×

Warning

JUser: :_load: Unable to load user with ID: 3242
Eric Léveillé, Vice President, Paint and Body Equipment at UAP.

Montreal, Quebec -- May 22, 2017 -- Eric Léveillé is the Vice President, Paint and Body Equipment, for UAP, the parent company of the NAPA and CMAX chains of stores. He joined UAP in September 2015. His experience in the industry stretches back at least 20 years to when he was employed by 3M as a District Sales Manager for the company’s automotive aftermarket division. Léveillé holds a degree in marketing from Université de Montréal’s business school, HEC Montréal.

Collision Repair magazine: What do you view as the three most critical challenges for individual shops?

Eric Léveillé: The first is the workforce; attracting and retaining highly skilled staff. Many shops struggle with this, and it’s been an ongoing issue for many years. The second challenge is that of advancing technology. Again, this is not really new, but it is still an issue that shops have to stay on top of. Falling behind on the technology front probably means collision repair shops will have to play catch-up and find alternative revenue sources due to a reduced workload. Third, I would have to say consolidation at all levels, not just shops. We’ve seen more consolidation among distributors and I expect to see even more in the future.

The recent news about PPG trying to acquire part of AkzoNobel indicates there may be more consolidation coming in coatings suppliers as well. I think we can also expect a similar consolidation with the insurers.

CRM: What would you suggest to a shop owner who is trying to deal with the workforce challenge?

EL: We need to make the industry attractive and appealing for the millennial generation who are tech savvy. We need to put more programs in place to attract students to trade schools, and make sure they’re being trained to repair cars in the new environment. With all the new aluminum trends, and all the high-strength steel we’re seeing, it’s essential that new technicians are being trained to deal with these materials. This is vital so that when they get into the shop they can actually use the equipment. The
shop owner’s responsibility is to make sure those new technicians have good mentoring and some sort of job shadowing, so they are involved in the repair process from their first day. Not just sweeping or cleaning, but really involved in the repair process from the start.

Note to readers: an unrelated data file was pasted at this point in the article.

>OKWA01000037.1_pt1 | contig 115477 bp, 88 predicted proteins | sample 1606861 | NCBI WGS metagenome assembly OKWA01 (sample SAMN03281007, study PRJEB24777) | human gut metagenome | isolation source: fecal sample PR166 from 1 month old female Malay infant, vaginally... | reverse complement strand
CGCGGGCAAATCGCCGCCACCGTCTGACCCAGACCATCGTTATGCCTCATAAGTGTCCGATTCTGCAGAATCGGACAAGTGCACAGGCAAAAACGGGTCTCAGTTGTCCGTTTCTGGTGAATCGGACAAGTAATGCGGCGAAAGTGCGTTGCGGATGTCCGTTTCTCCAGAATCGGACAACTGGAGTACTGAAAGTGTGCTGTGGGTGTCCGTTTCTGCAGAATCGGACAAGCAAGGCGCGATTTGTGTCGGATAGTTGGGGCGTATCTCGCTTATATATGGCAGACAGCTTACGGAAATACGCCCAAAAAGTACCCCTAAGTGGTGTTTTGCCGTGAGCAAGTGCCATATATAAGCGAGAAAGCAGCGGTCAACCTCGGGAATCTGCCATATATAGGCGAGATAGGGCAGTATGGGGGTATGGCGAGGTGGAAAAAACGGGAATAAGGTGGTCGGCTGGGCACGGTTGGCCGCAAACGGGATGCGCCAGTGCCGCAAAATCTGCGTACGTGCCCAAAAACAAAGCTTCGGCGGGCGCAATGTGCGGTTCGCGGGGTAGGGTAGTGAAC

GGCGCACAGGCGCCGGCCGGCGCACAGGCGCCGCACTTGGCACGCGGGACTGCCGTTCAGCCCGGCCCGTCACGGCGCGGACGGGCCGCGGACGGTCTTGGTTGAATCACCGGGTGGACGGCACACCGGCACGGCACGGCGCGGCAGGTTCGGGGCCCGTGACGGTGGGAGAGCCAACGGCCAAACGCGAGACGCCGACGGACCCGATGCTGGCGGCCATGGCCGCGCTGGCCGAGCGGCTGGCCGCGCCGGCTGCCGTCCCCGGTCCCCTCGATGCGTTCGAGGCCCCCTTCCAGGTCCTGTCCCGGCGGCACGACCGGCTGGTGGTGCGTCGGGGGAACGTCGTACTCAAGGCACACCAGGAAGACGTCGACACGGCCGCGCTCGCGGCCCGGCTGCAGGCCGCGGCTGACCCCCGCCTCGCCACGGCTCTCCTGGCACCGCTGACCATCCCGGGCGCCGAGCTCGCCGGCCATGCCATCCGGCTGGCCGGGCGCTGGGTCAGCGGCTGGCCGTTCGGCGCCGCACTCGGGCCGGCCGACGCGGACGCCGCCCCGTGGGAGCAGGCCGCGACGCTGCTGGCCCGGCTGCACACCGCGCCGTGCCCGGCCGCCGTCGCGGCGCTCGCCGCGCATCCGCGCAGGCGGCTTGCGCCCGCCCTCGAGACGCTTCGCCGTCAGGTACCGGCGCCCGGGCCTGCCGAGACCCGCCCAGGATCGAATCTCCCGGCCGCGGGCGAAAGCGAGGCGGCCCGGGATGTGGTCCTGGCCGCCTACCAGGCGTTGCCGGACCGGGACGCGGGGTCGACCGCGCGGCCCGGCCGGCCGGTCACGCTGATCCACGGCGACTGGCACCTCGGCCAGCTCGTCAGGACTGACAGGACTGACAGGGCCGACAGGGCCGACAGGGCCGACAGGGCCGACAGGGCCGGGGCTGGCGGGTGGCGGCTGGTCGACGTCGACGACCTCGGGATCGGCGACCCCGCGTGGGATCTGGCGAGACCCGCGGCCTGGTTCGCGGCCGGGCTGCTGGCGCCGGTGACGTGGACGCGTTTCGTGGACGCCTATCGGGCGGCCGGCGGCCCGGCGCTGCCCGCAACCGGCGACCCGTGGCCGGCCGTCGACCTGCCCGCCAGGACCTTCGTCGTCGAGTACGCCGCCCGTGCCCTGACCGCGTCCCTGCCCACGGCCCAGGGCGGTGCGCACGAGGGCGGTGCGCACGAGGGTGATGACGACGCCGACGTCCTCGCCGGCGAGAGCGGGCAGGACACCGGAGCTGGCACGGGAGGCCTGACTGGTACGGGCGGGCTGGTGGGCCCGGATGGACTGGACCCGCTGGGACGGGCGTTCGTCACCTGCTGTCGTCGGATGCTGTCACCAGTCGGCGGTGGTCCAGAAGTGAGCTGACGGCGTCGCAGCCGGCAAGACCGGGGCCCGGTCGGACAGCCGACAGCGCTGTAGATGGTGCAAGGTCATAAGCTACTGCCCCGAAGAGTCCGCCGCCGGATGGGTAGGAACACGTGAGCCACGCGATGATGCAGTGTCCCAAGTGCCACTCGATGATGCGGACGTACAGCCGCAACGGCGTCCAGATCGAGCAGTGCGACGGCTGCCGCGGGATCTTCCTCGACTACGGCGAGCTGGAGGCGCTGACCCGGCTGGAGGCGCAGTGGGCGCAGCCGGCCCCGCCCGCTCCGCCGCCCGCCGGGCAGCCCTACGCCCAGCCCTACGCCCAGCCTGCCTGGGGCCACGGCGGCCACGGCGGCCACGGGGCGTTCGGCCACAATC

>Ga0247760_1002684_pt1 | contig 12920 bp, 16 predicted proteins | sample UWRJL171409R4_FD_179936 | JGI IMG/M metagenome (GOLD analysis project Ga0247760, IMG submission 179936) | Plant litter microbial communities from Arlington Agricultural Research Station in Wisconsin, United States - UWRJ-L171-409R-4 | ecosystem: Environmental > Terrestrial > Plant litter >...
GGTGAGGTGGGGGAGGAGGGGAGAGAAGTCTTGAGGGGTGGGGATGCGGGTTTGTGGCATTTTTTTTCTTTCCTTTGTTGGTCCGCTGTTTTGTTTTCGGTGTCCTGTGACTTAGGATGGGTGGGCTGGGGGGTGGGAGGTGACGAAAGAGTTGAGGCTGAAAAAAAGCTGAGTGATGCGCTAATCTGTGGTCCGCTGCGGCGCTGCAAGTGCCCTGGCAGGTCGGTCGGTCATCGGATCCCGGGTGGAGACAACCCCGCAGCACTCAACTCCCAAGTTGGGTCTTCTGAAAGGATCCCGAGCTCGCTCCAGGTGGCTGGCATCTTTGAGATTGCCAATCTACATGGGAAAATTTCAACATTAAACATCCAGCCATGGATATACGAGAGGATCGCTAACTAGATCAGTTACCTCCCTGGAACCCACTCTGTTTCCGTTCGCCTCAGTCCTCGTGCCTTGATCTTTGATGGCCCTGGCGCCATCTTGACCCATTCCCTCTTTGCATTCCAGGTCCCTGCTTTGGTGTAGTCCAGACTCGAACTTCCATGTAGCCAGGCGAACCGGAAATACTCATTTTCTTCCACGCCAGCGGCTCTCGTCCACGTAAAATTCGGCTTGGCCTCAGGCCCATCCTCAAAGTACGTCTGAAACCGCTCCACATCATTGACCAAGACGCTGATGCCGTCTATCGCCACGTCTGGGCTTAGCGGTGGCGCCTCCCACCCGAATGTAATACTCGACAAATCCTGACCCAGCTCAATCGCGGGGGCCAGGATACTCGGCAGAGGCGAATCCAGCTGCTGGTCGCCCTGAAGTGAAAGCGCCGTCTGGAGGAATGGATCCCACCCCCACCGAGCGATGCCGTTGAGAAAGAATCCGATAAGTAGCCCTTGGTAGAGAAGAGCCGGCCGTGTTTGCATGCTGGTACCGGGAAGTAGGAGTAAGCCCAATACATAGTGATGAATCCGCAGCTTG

CRM: In your view, what are the most important steps for a shop to take to secure longevity?

EL: Frankly I think this comes down to workforce again. It’s essential that a shop has the right people in key positions. Investing in the future means investing in your people and your business and making sure you’re on top of technology trends. There’s also the certification piece. Having OEM certifications is going to become more important, but it starts with training your people and making sure they have the right equipment and skills. Take, for example, the new construction of the Audi Q8 with lighter aluminum components to make the vehicle lighter, fuel efficient and sustainable. Other car makers are following this trend.

CRM: What do you think will be an area of growth for collision repair facilities?

EL: Right now, I would take a look at both glass and mechanical services, and broaden the scope of business beyond the traditional
DRP. Offering mechanical services means the shop can do more in-house and have fewer subcontractors. Glass is similar, in that bringing it in-house cuts down on outsourcing. I would even take a look at offering tire changes. That could be an additional profit centre. There are a lot of similar ways where shops could leverage the skilled technicians they already have, such as paint protection film that combines with window film, and offers great synergy. I would also look at adjacent markets, such as refinishing components for other industries. Electrical transformers, containers and other industrial items need finishing work. This could be provided by a collision repair centre without a lot of additional investment.

CRM: Thinking solely of how it’s going to change the business, what’s the biggest change we can expect in the next few years?
The type of change is wide open. It can be technological change, social change, etc.

EL: I think both autonomous vehicles and increasing numbers of electric vehicles are going to be the biggest changes we can expect. The technical aspects of how these cars are built will be a major change. Tesla’s construction, for example, is unique to Tesla and repairing them requires specialized skills. It’s almost getting to the point where you need to be an engineer to repair a car. Regarding autonomous vehicles, those repairs are going to have to be absolutely flawless. You’ve got no one behind the wheel, and the computer needs the car to function exactly as it should have when it left the factory.

CRM: What does the future hold for NAPA Canada and CMAX? Can you give us any hints about what we might see in the near future?

EL: The future is really bright. Our staff is highly trained and we have great relationships with key suppliers such as Axalta. We’ve been growing our footprint over the last few years and we have no intention of stopping, especially in the light of the consolidation that is happening in the market as I mentioned earlier. In the past year alone, we’ve opened five new CMAX stores. This gives us 52 CMAX locations across Canada. It’s a fun time to be working at UAP. We’re all very excited about the coming years. Changes in the industry are bringing a new kind of excitement.

 

Preview Our Magazines